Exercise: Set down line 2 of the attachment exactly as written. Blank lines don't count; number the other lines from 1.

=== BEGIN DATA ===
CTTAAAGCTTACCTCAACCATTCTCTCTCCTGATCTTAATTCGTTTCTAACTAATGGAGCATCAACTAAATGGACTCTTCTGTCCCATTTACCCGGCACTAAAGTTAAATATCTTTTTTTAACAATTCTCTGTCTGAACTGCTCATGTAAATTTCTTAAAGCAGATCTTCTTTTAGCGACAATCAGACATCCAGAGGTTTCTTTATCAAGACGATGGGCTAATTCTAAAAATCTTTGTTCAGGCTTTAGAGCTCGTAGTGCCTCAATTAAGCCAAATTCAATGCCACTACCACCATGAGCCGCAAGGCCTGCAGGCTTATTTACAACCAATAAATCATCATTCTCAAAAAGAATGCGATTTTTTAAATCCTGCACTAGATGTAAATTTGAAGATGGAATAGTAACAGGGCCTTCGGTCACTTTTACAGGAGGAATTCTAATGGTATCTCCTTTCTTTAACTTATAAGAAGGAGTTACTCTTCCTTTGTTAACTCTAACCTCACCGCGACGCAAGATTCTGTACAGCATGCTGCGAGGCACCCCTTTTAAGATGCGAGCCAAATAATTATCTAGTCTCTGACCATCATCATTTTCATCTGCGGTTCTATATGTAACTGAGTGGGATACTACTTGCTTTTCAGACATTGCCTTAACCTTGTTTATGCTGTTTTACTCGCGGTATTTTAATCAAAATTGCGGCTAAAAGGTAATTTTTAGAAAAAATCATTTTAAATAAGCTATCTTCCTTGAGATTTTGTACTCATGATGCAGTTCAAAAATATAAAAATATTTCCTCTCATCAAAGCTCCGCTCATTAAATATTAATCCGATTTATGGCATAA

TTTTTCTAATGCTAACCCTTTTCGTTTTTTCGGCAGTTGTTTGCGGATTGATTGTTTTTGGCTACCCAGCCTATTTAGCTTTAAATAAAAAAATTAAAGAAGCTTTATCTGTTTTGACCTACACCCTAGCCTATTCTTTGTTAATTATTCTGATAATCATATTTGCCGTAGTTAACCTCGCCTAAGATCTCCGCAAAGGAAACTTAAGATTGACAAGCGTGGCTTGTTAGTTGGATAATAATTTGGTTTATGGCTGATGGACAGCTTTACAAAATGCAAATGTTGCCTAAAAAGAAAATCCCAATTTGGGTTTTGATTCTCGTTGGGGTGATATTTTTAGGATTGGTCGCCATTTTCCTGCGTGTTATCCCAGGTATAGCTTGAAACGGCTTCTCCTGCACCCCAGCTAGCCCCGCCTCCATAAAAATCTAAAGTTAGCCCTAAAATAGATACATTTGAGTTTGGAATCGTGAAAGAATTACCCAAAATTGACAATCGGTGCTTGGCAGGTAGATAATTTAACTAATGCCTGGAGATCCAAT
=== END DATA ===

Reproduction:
TTTTTCTAATGCTAACCCTTTTCGTTTTTTCGGCAGTTGTTTGCGGATTGATTGTTTTTGGCTACCCAGCCTATTTAGCTTTAAATAAAAAAATTAAAGAAGCTTTATCTGTTTTGACCTACACCCTAGCCTATTCTTTGTTAATTATTCTGATAATCATATTTGCCGTAGTTAACCTCGCCTAAGATCTCCGCAAAGGAAACTTAAGATTGACAAGCGTGGCTTGTTAGTTGGATAATAATTTGGTTTATGGCTGATGGACAGCTTTACAAAATGCAAATGTTGCCTAAAAAGAAAATCCCAATTTGGGTTTTGATTCTCGTTGGGGTGATATTTTTAGGATTGGTCGCCATTTTCCTGCGTGTTATCCCAGGTATAGCTTGAAACGGCTTCTCCTGCACCCCAGCTAGCCCCGCCTCCATAAAAATCTAAAGTTAGCCCTAAAATAGATACATTTGAGTTTGGAATCGTGAAAGAATTACCCAAAATTGACAATCGGTGCTTGGCAGGTAGATAATTTAACTAATGCCTGGAGATCCAAT